California Assemblywoman Lorena Gonzalez celebrates committee passage of a bill to reclassify workers in California
From children working in coal mines to women locked inside dangerous factories to migrant farmworkers laboring under inhumane conditions, American history is full of shameful examples where powerful industries exploited workers in pursuit of greater profits.
Their methods have changed over the years, but companies’ drive to cut costs and boost profits at the expense of workers’ wellbeing has not.
In many industries today, it takes the form of worker misclassification.
Misclassification works like this: Companies label their workers as “independent contractors” rather than full-fledged employees, allowing employers to deny workers basic protections like the right to organize, wage and hour laws, health care coverage and protections against sexual harassment.
This exploitative business practice has proliferated in industries like trucking and construction for decades, but the advent of the “gig economy” has accelerated the practice and extended it more widely.
These “gig” industries — think ride-sharing companies like Uber and Lyft and food delivery apps like Postmates and Doordash — tapped new technologies to meet new consumer demands, but they did it, in large part, by taking advantage of worker classification laws.
Their innovations are packaged with all the polish and gloss of the internet economy, but they fit right into a corporate tradition going back more than a century, in which big, powerful entities exploit labor laws to boost their bottom lines – never mind the consequences for the workers actually doing the work.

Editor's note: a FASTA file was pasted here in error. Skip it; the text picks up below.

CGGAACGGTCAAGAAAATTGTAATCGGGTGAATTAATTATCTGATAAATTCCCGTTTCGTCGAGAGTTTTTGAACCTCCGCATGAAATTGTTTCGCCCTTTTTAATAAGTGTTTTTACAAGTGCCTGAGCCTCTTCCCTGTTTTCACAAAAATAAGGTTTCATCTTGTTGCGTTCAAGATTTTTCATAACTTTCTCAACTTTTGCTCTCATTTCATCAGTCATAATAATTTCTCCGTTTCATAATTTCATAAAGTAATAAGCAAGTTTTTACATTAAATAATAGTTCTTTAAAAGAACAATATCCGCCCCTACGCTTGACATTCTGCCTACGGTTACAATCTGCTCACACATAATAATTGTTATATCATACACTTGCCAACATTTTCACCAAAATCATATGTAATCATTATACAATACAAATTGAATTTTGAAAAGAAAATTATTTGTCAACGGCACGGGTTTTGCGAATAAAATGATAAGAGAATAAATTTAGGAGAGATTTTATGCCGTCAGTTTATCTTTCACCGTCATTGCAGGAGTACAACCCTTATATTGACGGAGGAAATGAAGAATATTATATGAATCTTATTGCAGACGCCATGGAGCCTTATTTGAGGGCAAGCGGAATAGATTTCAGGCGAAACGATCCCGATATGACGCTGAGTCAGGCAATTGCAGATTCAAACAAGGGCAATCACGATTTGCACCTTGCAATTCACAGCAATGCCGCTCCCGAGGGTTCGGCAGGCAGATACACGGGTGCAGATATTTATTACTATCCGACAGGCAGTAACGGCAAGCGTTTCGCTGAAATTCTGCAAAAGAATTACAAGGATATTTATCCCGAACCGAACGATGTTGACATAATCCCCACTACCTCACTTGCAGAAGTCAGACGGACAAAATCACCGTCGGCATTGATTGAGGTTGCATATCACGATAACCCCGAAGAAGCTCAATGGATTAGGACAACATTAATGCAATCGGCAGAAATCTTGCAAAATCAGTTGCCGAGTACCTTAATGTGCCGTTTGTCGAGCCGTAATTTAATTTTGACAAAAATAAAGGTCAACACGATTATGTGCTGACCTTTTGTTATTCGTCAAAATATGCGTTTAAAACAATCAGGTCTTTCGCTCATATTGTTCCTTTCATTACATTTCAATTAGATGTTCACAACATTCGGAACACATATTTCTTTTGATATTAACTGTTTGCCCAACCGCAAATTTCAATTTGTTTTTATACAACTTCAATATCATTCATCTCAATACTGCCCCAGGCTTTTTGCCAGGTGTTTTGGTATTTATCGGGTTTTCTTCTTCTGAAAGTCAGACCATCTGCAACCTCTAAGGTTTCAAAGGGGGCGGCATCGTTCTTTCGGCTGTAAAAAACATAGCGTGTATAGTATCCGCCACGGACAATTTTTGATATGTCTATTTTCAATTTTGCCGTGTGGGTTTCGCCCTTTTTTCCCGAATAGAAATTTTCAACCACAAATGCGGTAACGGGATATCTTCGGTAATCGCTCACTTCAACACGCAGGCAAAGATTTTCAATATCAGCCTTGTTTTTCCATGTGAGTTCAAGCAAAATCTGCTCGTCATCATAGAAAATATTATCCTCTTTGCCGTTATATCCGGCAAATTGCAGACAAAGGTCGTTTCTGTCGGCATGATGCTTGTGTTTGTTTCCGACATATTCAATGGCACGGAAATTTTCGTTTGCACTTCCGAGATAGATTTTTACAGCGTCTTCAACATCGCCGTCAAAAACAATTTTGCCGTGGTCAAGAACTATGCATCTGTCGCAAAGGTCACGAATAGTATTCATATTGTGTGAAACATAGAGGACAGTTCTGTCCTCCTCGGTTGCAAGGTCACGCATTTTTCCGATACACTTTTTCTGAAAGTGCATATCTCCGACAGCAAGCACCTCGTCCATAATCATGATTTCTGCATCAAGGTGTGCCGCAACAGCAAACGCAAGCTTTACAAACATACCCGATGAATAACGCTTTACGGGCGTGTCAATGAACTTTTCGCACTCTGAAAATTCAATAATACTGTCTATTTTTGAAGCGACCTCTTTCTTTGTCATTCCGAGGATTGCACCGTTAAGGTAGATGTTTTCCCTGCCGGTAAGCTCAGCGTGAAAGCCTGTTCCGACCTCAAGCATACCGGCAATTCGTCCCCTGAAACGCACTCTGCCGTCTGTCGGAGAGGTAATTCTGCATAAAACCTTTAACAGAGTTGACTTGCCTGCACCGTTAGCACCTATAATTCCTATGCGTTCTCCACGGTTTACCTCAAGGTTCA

I believe in markets and in providing entrepreneurs the chance to succeed. But markets without rules and workplaces without labor protections are ripe for exploitation.
That’s why I was pleased when the California Supreme Court unanimously ruled last year that companies must use a simple test used by many other states to determine if a worker is truly an independent contractor instead of an employee.
Now there is a legislative effort underway to enshrine the ruling into state law – Assembly Bill 5 by Assemblywoman Lorena Gonzalez, D-San Diego.
Like the court’s decision, AB 5 is effective because it is straightforward and simple: It makes full “employee” status the default under state law, which will automatically protect millions of workers. The experience of other states – including my home state of Massachusetts where a similar law has been in effect for many years – shows that a comprehensive approach is most effective.
The test is flexible enough that there is no need for an extensive array of exclusions. Working within the framework of the test, doctors or hair stylists or lawyers can set up their businesses to preserve the use of independent contractor status. Carving up the statute with scores of exclusions only serves to weaken protections for millions of workers who need it.
But some of the most powerful gig companies have brought in armies of lawyers, lobbyists and consultants to spread disinformation and either kill the bill or water it down so it doesn’t give workers the rights and benefits they deserve. These companies’ approach would do little but sow confusion and uncertainty by adding other, still undefined, classes of workers whose rights are unclear – and perhaps unenforceable.
This is a crucial moment in the fight for workers in this country. It’s a time for us to show whose side we’re on. All Democrats need to stand up and say, without hedging, that we support AB 5 and back full employee status for gig workers.
I’m fighting for an America where everybody – even the biggest, richest and most well-connected companies – plays by the rules. Passing AB 5 gets us closer to that ideal.